Yellowstone County advocates are aiming to crack down on human trafficking with a bill in the Legislature that would target pimps and broaden the scope of prosecutable offenses.
Sen. Margie MacDonald, D-Billings, is carrying SB 147, after a year of efforts by the Yellowstone County Area Human Trafficking Task Force to identify legal avenues to address the problem.
The group’s co-chair, Stephanie Baucus, said Billings has a significant trafficking problem, particularly with illicit massage parlors.
“Human trafficking may not be the most prevalent crime in Billings, but it’s one of the worst crimes in Billings,” Baucus said.
The bill would criminalize paying for sexual contact that is direct and not through a clothing barrier. The state’s prostitution laws currently ban paying for sexual intercourse, but Baucus said that fails to capture other types of sexual activity people are forced into.
The bill would also make the same aggravated penalties available for prosecutors to use against pimps as it currently does for people who pay for sex. Baucus said currently the aggravated penalty laws target only the customers, “which is unconscionable, because the pimps are the ones behind the sexual activity, the ones who are literally selling women, sometimes boys.”
Under the bill, someone convicted of promoting prostitution or aggravated promotion of prostitution would face a mandatory 25 years in prison, with no possibility for parole, suspension or deferral, when the person engaging in prostitution is a trafficking victim or subjected to force, fraud or coercion. The offender must be 18 years old or more.
That's the same penalty that now exists when the individual being prostituted is a child.
The bill also:
- Adds pimping and sex trafficking to the list of crimes of violence; and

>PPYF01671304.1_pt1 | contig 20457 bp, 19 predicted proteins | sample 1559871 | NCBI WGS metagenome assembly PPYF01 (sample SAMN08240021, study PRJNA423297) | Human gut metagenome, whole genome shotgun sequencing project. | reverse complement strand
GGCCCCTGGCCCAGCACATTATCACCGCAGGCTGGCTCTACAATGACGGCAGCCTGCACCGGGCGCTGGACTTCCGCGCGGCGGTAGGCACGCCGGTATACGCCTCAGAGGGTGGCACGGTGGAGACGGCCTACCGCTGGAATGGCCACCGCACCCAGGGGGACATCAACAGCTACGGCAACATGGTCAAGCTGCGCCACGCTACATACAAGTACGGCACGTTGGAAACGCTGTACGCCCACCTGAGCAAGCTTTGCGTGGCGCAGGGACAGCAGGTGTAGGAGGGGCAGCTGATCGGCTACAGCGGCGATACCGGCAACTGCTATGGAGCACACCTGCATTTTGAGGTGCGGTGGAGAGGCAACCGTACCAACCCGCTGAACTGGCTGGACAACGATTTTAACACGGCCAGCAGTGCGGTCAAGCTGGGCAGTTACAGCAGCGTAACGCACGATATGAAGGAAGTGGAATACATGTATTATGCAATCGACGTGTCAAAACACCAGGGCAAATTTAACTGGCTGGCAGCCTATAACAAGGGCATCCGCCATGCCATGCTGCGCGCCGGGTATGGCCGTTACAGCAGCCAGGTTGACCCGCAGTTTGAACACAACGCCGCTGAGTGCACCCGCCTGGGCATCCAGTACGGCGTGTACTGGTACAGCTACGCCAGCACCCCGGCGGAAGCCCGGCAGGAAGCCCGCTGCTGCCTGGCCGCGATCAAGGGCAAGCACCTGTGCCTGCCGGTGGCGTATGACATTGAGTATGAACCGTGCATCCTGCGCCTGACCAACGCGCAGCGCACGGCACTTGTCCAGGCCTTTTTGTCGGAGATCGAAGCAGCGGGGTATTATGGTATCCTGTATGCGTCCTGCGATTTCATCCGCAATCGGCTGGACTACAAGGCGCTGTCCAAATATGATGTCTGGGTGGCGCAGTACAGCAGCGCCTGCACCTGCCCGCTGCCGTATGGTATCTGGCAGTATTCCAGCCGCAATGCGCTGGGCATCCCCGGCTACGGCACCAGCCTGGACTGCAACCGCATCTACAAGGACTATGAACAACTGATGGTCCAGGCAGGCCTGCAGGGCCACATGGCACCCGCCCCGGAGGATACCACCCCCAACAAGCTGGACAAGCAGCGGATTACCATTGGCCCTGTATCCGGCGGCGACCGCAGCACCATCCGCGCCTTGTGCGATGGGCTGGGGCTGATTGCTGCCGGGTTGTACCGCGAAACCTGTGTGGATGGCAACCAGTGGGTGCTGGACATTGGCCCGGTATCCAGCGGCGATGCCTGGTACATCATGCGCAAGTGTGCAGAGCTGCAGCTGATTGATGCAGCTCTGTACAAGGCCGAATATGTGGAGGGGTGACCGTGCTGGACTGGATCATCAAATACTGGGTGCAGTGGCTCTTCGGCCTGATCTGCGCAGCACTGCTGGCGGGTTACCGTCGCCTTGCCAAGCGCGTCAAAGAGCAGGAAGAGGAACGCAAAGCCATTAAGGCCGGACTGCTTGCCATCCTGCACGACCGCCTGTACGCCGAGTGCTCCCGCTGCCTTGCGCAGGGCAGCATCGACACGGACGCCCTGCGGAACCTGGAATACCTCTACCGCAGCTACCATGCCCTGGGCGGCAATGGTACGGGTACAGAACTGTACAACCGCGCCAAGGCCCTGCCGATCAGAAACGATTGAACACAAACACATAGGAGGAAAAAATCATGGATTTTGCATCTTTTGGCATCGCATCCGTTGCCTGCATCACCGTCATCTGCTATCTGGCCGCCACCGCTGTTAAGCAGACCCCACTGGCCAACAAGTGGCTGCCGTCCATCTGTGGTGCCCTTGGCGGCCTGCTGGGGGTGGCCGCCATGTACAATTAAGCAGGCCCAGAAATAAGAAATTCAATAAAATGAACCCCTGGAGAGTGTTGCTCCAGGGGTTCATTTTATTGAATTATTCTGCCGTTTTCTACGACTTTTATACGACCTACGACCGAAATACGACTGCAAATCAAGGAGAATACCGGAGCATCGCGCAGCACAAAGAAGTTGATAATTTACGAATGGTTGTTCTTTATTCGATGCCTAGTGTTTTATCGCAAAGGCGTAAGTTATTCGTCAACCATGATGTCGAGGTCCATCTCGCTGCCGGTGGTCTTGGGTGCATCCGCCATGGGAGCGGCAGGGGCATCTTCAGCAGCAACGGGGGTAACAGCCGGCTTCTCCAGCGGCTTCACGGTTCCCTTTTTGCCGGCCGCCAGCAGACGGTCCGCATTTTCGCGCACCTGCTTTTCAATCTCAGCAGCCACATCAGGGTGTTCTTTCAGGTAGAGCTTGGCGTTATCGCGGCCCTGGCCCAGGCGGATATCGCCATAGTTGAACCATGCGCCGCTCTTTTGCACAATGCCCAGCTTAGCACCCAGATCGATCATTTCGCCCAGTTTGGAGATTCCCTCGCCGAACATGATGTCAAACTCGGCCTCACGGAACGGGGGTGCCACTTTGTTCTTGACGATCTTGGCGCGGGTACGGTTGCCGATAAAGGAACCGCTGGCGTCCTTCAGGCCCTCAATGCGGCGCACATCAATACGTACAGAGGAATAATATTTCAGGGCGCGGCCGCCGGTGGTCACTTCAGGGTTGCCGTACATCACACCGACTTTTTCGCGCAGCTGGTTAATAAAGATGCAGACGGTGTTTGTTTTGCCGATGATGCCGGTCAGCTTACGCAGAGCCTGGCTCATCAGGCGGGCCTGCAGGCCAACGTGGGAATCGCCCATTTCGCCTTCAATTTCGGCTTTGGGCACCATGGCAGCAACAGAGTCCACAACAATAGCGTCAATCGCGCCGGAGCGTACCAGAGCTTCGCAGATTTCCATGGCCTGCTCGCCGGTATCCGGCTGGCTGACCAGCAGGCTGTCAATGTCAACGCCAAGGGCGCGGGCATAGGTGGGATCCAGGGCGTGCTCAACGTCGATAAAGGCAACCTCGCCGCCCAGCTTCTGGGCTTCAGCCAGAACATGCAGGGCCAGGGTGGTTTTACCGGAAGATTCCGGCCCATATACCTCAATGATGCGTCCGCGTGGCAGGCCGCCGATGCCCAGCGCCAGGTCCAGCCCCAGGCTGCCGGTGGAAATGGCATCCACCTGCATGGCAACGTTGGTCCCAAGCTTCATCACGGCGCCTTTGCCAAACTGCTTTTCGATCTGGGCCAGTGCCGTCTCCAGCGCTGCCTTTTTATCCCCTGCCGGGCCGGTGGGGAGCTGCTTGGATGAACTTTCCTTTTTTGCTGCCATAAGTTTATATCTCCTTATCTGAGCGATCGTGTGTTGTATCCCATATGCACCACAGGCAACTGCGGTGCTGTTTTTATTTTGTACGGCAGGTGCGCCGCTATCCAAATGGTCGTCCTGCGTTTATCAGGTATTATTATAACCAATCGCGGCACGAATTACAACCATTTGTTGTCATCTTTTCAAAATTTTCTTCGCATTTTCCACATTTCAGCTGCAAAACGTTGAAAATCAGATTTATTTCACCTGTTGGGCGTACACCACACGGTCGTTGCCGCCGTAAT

- Changes the definition of sexual consent to clarify that if the victim was a trafficking victim or was subjected to force, fraud or coercion, or if the defendant reasonably should have known that, then consent is negated.
SB 147 is slated for a hearing Thursday in the Senate Judiciary Committee.
Other trafficking-related efforts include proposed legislation by Rep. Daniel Zolnikov, R-Billings, that aims to carve a civil, as opposed to criminal, path to thwart illicit massage activity by requiring each employee at the establishment to have a current professional license posted on the wall.
Many victims of trafficking are moved around the country, Zolnikov said, and don’t have the proper licenses or training to work as professional massage therapists. His bill would enact fines against the business for violations of the licensing display requirement and, if unpaid, the fines could result in an injunction. The bill is still being drafted.
Zolnikov also proposes to ask for new funding for law enforcement positions dedicated to fighting trafficking. Currently he’s proposing to request $1 million over the next biennium to fund two statewide positions with the Division of Criminal Investigation and four part-time positions with local law enforcement agencies, but he said that dollar amount could decrease as the proposal gets refined.
In Billings, the City Council has been working to draft an ordinance banning massage parlors from selling sexual services. A vote on the ordinance is currently slated for March.
Licensed massage therapists and other professionals have been vocal supporters of efforts to crack down on illicit massage-related activity, asking for more oversight to protect their safety and the integrity of their profession.
Baucus, the task force co-chair, said that on any given night in Billings, there are at least nine girls available for commercial sex, citing a statistic she said FBI Special Agent Brandon Walter frequently mentions at task force trainings.
The FBI is monitoring 15 massage parlors in Billings for potential illegal activity, according to a recent press release from the Yellowstone County Area Human Trafficking Task Force. One female, whose age was not specified, generates between $3,800 and $18,000 a month for the services she performs at one of the unnamed businesses.
The Yellowstone County Area Human Trafficking Task Force conducts trainings each month for local stakeholders, including neighborhood associations, churches and trucking companies.
The task force was the first of its kind in Montana. Since forming in 2016, it has helped other counties around the state organize similar task forces, with the goal of convening organizations already fighting trafficking to share resources and eliminate gaps in services.